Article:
What I failed to find in over half the movie was any sense of fun, magic, or wonder. There are plenty of gags, to be sure, and some cute touches like a group of singing frogs, but there are few real laughs; and while there are more characters than the story needs, none of them really grab you. Unlike a "Monsters, Inc.," for instance, or a "Toy Story," there is little to love in "Meet the Robinsons." Instead, we wind up merely appreciating the sights and occasionally being moved by the sentiment. I'm not even counting the two forgettable songs.

I didn't find any serious charisma in the voices of the characters, either; the film has no Eddie Murphy or Robin Williams to give it a boost. So we have to rely solely on the characterizations, and the only character to get our attention is the baddie, Bowler Hat Guy. He's drawn as an old-time movie villain, a Snidely Whiplash type, and his dumb antics are the best part of the picture. I mean, he's so dim-witted he takes orders from his hat, Doris. Clearly, the filmmakers made a conscious decision not to use too many big names for voices (although you'll find the aforementioned Angela Bassett as well as Tom Selleck in the cast) that might distract from the story, but the result leaves the movie rather listless.

Two other failings: The film changes tone too often and borrows too much from other movies. The fact is, the plot is all over the place. New characters come and go willy-nilly, seemingly for no other reason than to inject a little life into the proceedings, but almost none of them stick around long enough to make more than a brief and sometimes irritating impression. I had no idea where the whole middle part of the movie was going, nor did I care because I was almost snoozing by that time. The story line goes from being sweet to frenetic to sweet again to dark to sour to scary and then back to sweet. Frankly, I don't believe that if Uncle Walt were still around he would have approved of the very sourest parts.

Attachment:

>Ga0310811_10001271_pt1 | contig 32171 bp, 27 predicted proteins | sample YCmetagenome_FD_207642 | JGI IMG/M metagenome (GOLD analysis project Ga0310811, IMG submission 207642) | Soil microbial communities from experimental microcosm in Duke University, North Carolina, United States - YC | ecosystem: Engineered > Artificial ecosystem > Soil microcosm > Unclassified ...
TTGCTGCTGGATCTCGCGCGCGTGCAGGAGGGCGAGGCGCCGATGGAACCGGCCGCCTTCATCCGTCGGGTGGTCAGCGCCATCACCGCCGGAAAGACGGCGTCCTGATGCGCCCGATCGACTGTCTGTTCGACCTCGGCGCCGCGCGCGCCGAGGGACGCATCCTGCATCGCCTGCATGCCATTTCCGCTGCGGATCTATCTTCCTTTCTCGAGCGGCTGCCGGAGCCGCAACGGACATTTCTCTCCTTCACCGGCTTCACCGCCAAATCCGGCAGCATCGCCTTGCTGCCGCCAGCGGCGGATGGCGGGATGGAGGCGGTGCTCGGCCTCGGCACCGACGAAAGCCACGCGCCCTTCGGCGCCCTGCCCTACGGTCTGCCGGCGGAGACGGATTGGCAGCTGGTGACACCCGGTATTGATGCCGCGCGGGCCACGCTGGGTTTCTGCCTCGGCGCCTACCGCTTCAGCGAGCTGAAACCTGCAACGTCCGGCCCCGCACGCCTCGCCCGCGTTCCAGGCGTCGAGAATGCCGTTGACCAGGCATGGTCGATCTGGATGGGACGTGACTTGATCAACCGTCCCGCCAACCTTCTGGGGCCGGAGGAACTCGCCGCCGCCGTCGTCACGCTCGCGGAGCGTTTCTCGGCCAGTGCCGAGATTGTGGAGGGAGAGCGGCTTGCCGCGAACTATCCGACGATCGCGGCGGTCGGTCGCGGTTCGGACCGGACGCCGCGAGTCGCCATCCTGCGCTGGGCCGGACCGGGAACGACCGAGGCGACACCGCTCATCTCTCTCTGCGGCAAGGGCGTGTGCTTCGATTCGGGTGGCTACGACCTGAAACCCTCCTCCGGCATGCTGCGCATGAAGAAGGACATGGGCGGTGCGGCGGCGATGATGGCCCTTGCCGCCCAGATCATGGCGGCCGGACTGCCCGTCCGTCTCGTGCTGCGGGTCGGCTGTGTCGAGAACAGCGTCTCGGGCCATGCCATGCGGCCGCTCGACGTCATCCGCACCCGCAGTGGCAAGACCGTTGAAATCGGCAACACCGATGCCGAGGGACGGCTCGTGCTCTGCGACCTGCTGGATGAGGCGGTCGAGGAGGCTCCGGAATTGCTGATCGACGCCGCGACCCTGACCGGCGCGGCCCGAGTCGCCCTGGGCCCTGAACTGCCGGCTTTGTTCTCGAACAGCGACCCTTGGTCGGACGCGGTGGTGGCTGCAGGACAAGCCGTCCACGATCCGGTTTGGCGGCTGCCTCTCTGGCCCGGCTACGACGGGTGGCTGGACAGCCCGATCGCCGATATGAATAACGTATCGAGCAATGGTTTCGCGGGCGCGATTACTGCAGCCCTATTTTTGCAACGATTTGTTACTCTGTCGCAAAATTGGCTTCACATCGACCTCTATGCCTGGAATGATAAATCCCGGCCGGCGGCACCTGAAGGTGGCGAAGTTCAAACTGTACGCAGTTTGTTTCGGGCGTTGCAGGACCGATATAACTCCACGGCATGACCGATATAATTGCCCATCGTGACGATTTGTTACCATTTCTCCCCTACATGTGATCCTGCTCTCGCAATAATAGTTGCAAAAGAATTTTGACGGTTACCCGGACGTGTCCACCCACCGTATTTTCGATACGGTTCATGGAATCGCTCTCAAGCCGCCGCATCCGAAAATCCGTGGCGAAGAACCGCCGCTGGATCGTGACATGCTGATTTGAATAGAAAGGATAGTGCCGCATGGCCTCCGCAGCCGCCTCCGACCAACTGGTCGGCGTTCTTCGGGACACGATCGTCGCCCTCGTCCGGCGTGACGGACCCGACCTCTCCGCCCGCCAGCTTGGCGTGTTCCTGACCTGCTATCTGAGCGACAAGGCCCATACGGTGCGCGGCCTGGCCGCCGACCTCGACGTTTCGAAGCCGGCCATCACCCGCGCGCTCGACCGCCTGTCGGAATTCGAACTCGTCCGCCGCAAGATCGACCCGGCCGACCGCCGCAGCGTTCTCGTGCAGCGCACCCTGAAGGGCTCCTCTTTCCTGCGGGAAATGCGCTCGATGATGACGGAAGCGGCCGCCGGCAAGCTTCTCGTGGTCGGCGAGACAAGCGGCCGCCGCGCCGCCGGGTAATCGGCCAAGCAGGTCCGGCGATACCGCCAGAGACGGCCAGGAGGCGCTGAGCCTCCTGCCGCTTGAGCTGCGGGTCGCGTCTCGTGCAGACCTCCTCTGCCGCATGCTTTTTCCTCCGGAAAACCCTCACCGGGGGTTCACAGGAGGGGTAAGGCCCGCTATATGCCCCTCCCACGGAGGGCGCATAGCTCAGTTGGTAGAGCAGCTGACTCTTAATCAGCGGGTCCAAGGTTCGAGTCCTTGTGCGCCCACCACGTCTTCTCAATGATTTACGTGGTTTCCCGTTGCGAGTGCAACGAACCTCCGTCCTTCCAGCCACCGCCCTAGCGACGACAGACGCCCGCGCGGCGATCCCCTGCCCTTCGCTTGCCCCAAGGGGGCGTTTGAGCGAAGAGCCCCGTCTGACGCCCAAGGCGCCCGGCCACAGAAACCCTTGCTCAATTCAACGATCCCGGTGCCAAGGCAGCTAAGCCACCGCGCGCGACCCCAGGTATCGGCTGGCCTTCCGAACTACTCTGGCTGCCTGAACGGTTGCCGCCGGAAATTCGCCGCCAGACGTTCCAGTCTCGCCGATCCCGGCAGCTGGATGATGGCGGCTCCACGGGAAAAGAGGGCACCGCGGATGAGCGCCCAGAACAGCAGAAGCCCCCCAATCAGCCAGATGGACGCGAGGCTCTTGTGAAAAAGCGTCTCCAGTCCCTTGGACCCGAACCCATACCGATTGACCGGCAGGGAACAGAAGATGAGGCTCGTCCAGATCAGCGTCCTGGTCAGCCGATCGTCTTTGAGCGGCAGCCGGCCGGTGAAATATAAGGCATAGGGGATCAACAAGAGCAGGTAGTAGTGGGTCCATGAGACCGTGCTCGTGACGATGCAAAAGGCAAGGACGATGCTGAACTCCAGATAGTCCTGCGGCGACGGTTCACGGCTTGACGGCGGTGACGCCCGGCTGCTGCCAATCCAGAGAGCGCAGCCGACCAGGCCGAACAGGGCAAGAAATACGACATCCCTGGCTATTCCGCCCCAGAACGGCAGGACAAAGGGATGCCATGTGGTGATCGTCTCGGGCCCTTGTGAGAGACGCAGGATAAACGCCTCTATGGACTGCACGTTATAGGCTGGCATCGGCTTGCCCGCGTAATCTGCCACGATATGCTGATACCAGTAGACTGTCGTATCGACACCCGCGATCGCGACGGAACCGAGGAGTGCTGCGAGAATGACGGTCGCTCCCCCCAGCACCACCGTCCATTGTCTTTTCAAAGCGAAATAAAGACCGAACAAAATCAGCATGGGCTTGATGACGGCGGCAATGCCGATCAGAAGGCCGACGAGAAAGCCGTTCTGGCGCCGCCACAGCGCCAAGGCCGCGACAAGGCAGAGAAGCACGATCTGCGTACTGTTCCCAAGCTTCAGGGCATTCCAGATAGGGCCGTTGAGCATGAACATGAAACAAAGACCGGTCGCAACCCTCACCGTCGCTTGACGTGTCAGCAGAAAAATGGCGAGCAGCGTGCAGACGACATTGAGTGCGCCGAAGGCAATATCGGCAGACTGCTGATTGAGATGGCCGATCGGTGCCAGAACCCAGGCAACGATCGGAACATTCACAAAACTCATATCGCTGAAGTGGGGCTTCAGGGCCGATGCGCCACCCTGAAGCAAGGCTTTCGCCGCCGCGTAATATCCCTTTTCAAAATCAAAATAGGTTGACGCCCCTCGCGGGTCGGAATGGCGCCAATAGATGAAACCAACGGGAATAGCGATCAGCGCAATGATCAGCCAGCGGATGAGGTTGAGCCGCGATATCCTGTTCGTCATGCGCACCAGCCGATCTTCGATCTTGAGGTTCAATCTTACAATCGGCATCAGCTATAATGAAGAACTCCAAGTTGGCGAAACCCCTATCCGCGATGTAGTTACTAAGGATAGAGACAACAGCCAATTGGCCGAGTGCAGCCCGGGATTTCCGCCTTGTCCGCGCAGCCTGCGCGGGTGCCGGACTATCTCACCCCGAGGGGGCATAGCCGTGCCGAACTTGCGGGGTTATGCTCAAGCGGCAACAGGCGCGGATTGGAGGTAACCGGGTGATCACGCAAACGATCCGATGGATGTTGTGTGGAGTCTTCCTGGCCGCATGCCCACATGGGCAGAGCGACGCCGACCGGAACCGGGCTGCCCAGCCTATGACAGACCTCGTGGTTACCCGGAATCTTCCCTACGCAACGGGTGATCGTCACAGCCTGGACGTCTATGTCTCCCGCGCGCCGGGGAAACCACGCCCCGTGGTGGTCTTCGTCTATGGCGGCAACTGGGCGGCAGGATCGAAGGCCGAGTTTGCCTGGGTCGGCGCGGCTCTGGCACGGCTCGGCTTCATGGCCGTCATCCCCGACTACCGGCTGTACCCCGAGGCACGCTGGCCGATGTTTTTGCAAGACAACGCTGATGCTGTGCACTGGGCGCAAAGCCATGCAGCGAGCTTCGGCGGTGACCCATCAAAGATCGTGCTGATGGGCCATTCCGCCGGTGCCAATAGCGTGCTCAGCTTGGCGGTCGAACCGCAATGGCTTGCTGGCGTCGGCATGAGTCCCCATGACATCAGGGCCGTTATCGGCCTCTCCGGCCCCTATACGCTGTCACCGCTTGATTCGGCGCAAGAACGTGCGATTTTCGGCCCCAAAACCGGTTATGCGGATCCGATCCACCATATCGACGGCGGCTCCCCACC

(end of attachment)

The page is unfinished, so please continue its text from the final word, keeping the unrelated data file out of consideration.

Finally, there are all those borrowings. If they had just been affectionate homages to other movies, I could have accepted them, but the filmmakers seem to throw them in only to show adults how clever they can be, with most of the references assured to go right over the heads of children. For example, among many other things we've got the Robinson family and their robot from "Lost in Space," C3-PO from "Star Wars," Stan Laurel from Laurel and Hardy, the Gyro Captain from "The Road Warrior," the Tin Man and the Emerald City from "The Wizard of Oz," the aforementioned Whiplash character, the Dickensian orphan, an Ace Ventura hairdo, a Wednesday Addams clone, a city of the future that looks like something from the old "Tom Corbett, Space Cadet" series of the 1950s, and, most of all, a healthy dose of "The Jetsons." It goes on and on, as the filmmakers take this and that from other movies and TV shows, but for no particular purpose. Yeah, I know, it's supposed to be for the playfulness of it. But very little of it is as amusing as it should be, and most of it just takes up time.